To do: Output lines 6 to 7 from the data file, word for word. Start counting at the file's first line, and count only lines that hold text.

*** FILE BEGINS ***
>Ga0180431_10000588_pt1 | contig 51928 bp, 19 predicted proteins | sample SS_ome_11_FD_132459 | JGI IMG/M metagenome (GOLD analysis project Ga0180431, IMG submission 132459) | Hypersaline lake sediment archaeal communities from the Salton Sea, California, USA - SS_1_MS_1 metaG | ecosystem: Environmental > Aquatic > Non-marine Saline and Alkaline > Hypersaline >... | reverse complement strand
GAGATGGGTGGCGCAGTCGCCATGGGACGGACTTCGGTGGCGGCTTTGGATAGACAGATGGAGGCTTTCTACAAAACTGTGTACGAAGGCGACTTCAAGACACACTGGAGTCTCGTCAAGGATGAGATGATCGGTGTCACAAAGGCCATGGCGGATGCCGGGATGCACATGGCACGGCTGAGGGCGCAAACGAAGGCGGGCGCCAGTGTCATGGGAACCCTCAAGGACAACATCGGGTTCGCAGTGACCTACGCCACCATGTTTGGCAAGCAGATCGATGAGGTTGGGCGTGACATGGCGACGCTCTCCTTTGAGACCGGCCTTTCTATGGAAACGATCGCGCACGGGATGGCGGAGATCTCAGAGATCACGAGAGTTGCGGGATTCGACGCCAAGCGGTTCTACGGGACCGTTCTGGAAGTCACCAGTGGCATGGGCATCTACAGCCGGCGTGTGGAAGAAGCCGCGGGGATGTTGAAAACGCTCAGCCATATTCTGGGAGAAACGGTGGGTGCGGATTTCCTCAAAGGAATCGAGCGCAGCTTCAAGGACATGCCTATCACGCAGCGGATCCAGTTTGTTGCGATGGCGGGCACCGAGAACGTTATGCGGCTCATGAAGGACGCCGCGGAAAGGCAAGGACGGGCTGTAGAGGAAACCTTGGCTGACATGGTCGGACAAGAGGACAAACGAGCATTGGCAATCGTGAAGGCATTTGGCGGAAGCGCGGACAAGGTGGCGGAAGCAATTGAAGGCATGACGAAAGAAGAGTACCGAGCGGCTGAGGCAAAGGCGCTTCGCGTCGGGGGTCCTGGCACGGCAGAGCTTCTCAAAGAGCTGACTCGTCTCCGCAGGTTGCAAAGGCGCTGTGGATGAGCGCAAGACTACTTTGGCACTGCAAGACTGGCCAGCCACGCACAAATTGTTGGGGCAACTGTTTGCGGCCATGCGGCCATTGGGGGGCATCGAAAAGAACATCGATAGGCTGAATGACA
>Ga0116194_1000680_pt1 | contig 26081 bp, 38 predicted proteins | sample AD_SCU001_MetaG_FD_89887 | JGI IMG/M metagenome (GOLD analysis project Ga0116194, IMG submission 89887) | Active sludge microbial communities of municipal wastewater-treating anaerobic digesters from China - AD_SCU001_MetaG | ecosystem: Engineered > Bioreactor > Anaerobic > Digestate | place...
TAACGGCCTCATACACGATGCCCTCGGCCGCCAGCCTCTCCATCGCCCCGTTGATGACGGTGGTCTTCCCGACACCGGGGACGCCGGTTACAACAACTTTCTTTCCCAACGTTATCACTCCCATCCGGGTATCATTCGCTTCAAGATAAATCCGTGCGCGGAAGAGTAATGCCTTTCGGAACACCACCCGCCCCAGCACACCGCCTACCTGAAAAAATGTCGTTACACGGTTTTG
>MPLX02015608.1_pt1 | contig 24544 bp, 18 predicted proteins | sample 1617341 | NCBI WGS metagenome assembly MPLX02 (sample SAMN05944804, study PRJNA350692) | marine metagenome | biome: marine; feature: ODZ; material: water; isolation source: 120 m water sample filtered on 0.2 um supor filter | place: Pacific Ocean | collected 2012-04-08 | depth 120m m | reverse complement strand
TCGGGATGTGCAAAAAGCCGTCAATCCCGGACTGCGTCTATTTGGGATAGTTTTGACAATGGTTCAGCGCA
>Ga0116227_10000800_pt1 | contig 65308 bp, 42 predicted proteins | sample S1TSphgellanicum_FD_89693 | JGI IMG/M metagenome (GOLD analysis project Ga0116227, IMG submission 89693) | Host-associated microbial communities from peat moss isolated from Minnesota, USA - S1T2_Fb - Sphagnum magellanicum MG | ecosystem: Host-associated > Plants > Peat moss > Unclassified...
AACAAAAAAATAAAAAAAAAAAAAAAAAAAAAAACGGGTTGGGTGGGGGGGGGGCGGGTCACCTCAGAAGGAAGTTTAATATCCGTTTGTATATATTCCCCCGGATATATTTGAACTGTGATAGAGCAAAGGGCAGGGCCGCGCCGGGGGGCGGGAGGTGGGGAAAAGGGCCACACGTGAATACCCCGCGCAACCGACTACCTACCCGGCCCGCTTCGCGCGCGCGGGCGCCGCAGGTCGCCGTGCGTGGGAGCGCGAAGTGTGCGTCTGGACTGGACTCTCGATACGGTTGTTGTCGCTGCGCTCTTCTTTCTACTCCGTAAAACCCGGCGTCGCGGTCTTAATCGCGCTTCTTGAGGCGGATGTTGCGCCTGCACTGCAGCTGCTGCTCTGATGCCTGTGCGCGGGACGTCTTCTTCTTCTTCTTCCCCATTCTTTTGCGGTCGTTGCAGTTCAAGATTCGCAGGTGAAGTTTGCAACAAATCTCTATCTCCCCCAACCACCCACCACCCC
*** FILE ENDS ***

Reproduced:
TCGGGATGTGCAAAAAGCCGTCAATCCCGGACTGCGTCTATTTGGGATAGTTTTGACAATGGTTCAGCGCA
>Ga0116227_10000800_pt1 | contig 65308 bp, 42 predicted proteins | sample S1TSphgellanicum_FD_89693 | JGI IMG/M metagenome (GOLD analysis project Ga0116227, IMG submission 89693) | Host-associated microbial communities from peat moss isolated from Minnesota, USA - S1T2_Fb - Sphagnum magellanicum MG | ecosystem: Host-associated > Plants > Peat moss > Unclassified...